Believing God also means obeying Him. The psalmist noted that the grumblers “did not obey the Lord.” James said that faith and actions work together (2:18-26). That’s the difference between demons and God’s redeemed people. We believe in God – more than that – we believe God and we act on it. Sometimes that means marching around the city wall or stepping out into a raging river. Sometimes it’s singing His praises and sometimes it’s being quiet and still before Him. That’s where I’m putting my faith in this difficult season. Beloved, do you believe God?

In a Dry and Weary Land

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Before David became the king of Israel he was a man on the run. He was being pursued by the reigning king, Saul, who was jealous of David’s popularity after the shepherd boy killed Goliath and the women had danced and sang in his honor. He ran for his life, into the desert of Judah. Deserts are harsh places and David lamented this “dry and weary land where there is no water” (Ps 63:1b). David was thirsty, but it wasn’t liquid refreshment he craved. Listen to his cry: “O God, You are my God, earnestly I seek You; my soul thirsts for You, my body longs for You . . .” (v. 1a). Water would have been welcome, but David’s greatest desire was for his God.  He said, “Your love is better than life,” (v. 3).

I understand David’s desert season. It’s been a rough couple of weeks with sickness, struggles, responsibilities, and my granddaughter moving away. But I’m not telling you anything you don’t already know. You’ve also had struggles of one kind or another. It’s so draining. The result is the same: the heart becomes weary and the soul gets dry. What do we do in these desert seasons? The same things David did.

We earnestly seek God. The KJV says “early will I seek thee” and that’s the best time to start – early. Yes, early in the morning, but also early in the dry spell. Don’t wait until your heart is withered and parched. Seek God early, as soon as you feel the sand on your toes. Earnestly also means diligently. Seek God early and often.

We praise God. “My lips will glorify you. I will praise You as long as I live . . . my mouth will praise You.” (v. 3-5 sel). Praise is like vitamin-infused water to our dry hearts. And praise silences the enemy who loves to hit you when you’re down.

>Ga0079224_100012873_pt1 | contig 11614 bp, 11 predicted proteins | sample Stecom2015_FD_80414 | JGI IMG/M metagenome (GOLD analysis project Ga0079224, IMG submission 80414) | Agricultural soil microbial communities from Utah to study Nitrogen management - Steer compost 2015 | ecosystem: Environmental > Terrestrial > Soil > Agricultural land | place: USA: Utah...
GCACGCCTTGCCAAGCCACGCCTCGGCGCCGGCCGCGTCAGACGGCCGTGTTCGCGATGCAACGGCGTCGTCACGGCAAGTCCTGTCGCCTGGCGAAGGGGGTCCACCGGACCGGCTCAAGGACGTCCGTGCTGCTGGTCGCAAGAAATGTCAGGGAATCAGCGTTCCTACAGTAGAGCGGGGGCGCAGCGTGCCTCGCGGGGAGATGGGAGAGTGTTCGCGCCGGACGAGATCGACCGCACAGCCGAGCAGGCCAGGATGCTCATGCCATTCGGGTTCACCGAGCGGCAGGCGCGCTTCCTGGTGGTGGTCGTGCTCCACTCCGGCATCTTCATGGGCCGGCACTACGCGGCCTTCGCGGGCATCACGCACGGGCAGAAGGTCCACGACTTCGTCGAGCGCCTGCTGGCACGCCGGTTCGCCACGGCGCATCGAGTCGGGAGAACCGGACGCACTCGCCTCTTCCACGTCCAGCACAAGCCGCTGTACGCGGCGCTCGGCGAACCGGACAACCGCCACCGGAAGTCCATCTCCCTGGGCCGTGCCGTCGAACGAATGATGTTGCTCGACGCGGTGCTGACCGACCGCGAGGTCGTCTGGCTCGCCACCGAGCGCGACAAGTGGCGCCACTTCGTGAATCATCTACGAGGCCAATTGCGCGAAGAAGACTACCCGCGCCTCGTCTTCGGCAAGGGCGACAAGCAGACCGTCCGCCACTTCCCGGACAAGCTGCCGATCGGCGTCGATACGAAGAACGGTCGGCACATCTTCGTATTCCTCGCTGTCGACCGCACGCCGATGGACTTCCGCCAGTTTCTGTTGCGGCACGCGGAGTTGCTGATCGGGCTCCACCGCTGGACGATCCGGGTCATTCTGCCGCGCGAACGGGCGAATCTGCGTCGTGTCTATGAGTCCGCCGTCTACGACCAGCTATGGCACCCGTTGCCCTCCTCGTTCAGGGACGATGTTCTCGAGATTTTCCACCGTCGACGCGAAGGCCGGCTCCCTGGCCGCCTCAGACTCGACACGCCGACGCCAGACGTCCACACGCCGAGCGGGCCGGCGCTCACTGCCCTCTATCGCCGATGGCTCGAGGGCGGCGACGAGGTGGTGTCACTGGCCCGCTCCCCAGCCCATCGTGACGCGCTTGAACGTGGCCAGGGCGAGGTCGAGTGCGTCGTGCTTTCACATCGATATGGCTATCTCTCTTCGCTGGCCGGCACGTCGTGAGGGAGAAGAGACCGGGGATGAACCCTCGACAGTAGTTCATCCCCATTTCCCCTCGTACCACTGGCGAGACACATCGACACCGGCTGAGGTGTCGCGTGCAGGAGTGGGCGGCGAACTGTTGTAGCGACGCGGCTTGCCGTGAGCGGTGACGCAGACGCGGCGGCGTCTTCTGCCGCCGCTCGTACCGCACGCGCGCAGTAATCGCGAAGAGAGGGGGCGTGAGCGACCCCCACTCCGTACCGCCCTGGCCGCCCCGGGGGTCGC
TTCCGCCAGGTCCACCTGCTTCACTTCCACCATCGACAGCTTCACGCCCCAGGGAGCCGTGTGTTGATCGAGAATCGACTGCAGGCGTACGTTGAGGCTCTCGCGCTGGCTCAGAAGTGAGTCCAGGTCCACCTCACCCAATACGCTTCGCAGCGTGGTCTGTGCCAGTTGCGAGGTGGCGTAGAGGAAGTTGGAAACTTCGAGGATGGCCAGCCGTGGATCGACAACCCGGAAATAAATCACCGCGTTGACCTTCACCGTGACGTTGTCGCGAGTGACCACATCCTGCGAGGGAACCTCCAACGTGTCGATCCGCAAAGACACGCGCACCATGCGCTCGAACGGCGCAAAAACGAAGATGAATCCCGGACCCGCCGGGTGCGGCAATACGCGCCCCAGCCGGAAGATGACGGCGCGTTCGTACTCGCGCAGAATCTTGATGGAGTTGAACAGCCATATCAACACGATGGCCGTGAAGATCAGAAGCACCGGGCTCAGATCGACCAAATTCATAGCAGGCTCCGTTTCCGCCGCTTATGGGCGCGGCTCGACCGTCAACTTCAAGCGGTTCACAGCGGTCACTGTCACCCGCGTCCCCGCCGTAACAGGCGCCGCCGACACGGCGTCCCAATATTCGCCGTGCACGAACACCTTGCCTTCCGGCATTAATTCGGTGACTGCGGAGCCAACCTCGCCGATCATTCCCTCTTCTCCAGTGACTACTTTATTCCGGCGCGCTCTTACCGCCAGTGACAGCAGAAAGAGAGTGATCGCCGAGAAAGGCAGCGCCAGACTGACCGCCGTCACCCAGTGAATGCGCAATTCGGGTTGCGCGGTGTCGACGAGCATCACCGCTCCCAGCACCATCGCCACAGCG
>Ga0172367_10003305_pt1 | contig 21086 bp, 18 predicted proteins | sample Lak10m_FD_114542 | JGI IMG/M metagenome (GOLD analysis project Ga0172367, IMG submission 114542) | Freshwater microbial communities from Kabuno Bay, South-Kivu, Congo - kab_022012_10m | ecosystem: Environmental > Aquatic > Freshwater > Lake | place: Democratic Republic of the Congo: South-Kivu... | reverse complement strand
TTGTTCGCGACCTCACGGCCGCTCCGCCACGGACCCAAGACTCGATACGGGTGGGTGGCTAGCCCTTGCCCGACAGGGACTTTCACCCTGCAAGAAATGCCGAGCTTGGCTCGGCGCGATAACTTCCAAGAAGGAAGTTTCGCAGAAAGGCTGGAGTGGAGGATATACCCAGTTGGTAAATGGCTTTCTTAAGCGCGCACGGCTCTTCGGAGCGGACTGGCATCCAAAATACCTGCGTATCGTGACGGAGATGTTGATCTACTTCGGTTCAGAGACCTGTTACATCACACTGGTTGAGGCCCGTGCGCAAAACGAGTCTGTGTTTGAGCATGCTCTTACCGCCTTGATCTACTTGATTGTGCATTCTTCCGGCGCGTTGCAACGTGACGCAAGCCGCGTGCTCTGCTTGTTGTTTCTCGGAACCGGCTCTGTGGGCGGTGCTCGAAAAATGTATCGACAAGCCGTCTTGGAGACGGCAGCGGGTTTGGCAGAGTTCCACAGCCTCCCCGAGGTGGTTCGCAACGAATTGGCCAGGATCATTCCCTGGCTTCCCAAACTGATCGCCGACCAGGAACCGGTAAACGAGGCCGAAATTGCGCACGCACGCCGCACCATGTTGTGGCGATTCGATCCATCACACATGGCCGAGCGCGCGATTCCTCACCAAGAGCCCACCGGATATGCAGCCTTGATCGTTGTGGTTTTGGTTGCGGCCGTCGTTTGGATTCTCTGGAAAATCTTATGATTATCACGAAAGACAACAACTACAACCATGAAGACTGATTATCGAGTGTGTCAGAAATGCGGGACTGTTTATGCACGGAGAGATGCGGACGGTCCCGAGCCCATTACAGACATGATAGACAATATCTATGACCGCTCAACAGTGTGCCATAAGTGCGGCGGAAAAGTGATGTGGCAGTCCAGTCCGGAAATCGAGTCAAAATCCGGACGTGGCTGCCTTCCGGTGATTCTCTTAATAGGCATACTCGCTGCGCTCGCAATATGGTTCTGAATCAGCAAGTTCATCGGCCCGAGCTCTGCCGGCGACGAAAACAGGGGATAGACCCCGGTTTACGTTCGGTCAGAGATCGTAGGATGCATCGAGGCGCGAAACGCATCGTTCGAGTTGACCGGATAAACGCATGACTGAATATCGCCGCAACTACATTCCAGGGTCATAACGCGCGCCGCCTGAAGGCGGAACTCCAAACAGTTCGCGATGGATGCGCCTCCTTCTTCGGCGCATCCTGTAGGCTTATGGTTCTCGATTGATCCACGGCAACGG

We remember God. “On my bed, I remember you; I think of You through the watches of the night” (v. 6). When my heart is heavy, my brain will not shut up at night. Rather than think about all the things that are going wrong, we can choose to think about what is “true, noble, right, pure, lovely, admirable, excellent, and praiseworthy (Phil 4:8). In other words, think about God.

We grab hold of God. “My soul clings to you; (v. 8). Remember the old bandaid song, “I am stuck on Bandaid, cause Bandaid’s stuck on me.” Cling to God because “Your right hand upholds me.” He’s got you.

We rejoice in the Lord. “Rejoice in God; all who swear by God’s name will praise Him” (v. 11). We can rejoice because God is faithful. He will come with His refreshing, comforting, powerful presence. We have His Word on it.

Beloved, if your heart is dry and weary, seek God, praise Him, remember Him, hang on to Him, and find Joy in Him. And “sing in the shadow of His wings” (v. 7).

Does Anyone See Me? Does Anyone Care?

When her cousin Elizabeth blessed the Baby in her womb, Mary broke out in praise. Luke 1:46-55 is called “The Magnificat” for the first word of her song: Magnificat anima mea Dominum – “My soul glorifies the Lord.” Her reasons run from His blessings to her as an individual to His work on behalf of the nation of Israel to His mighty hand in the world – all declaring His faithfulness.

She said, “He has been mindful of the humble state of His servant”. (v. 48) The NLT renders this “He took notice of His lowly servant girl.” Mary was just one more simple girl living in a poor Judean village – she had no wealth, no status, no theological or religious education – but the Lord God of Heaven and Earth was mindful of her. She celebrated the God who “lifted up the humble – the lowly and despised” (v. 52).